Everyone in the medical field told me it could have been worse. My friends in the medical field all said the same thing. The dear hubby keeps telling me that. Could have been much worse. Now I am starting to believe them.
Long story short-the universe dumped me on my head that day. It was a total cosmic wake up call of paramount importance second only to one or two other life changing whacks I’ve experienced. The old zen parable of “attention!” comes to mind.
I’m recovering well and ready for physical therapy to start up. When all this happened I was working on my novel, a sideline journey using parts of my still unfinished memoir. I’d just started working with a new writing group, new friends I’m cherishing for their ability to withstand their own challenges while sharing stories together.
So on December 6th, I began my four -day journey in the hospital. And I began a new lesson in vulnerability in a way I’d never experienced before. My first nurse was a young good-looking man with four kids. I had to use a bed pan in front of a man I didn’t know. I had to be lifted by people I didn’t know. Apparently I was apologizing for the weight I needed to lose. I mean, talk about being vulnerable. I was worried about my breath smelling bad. What woman isn’t vain to some extent? Grateful for the female nurses who later were assigned to me, I love each and every one of them like sisters now.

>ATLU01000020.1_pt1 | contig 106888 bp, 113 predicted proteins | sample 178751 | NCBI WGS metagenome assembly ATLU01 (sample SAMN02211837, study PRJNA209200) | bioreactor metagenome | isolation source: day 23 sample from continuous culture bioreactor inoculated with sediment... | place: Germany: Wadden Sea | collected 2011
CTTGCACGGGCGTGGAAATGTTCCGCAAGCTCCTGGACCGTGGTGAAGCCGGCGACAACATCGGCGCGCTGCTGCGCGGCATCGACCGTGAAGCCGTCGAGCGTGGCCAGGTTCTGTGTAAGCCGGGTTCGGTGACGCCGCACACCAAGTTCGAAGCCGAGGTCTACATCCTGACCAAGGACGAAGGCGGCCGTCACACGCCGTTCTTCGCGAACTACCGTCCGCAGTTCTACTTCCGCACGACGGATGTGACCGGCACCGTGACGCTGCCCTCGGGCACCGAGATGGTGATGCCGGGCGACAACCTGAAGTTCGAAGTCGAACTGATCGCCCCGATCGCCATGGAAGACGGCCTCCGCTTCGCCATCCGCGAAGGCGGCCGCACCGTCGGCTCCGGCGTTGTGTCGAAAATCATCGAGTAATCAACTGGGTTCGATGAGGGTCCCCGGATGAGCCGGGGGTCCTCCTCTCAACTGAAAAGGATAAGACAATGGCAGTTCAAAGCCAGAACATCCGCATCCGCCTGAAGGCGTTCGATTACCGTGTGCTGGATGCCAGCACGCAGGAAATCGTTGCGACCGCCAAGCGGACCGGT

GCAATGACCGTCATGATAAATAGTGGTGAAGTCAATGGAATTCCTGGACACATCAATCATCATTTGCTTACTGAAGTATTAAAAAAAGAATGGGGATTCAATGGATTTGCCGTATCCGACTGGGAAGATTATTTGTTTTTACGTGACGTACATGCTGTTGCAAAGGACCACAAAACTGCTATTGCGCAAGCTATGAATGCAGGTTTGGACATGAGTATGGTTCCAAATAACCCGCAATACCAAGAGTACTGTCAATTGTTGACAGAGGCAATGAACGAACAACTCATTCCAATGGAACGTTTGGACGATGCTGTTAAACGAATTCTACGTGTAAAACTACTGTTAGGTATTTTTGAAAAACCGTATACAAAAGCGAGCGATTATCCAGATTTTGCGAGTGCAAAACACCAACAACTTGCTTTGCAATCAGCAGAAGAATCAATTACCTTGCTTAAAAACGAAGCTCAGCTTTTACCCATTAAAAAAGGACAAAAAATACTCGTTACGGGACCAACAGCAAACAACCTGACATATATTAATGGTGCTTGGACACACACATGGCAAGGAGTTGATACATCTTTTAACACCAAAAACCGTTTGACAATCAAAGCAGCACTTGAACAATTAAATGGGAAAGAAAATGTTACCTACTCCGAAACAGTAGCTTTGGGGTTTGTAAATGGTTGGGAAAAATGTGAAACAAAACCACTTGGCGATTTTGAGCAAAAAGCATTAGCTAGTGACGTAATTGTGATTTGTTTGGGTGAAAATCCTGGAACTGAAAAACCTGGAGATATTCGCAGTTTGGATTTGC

I don’t like vulnerability. Yet at the same time, having no control and relying on others forces you into compassion. You become compliant or sweet or you become a jerk. I try to be the former. It is a state of being re-introduced to the goodness, kindness, and relying on the professionalism of others and is a strong reminder of all the qualified people out there in the world. God bless them. I miss the doctors, nurses and staff who tended to me and looked after me. They are all angels and I was honored to meet them. It was not exactly the way I wanted to meet new people, but hey. These things happen.
Vulnerability is described as “the quality of state of being exposed to the possibility of being attacked or harmed, either physically or emotionally.” Nobody needs to hear about how getting older or suffering from a disability makes us feel especially tender or vulnerable.
Just by following the national politics, most of “us” are reminded daily of a certain vulnerability because of the bully-buffoon in the White House. Those of us who find each other, regardless of whether or not we agree on politics, share our stories of life and death and everything in-between.
With my adorable husband helping me and with the support of friends and family, there is always a way to adjust to not having use of one’s full potential. There are times when I want to feel sorry for myself, but I won’t let it come in full force.
I will share more of my broken shoulder story later on.
Writing prompt: write about feeling vulnerable. When in your life have you felt, or do you feel, the most vulnerable? What images come to your mind? Use descriptions. What helped you get through those times? If you are going through them now, what tools are you using? How does journaling writing, or creativity help?
portrait of the writer after 30,000 words on working novel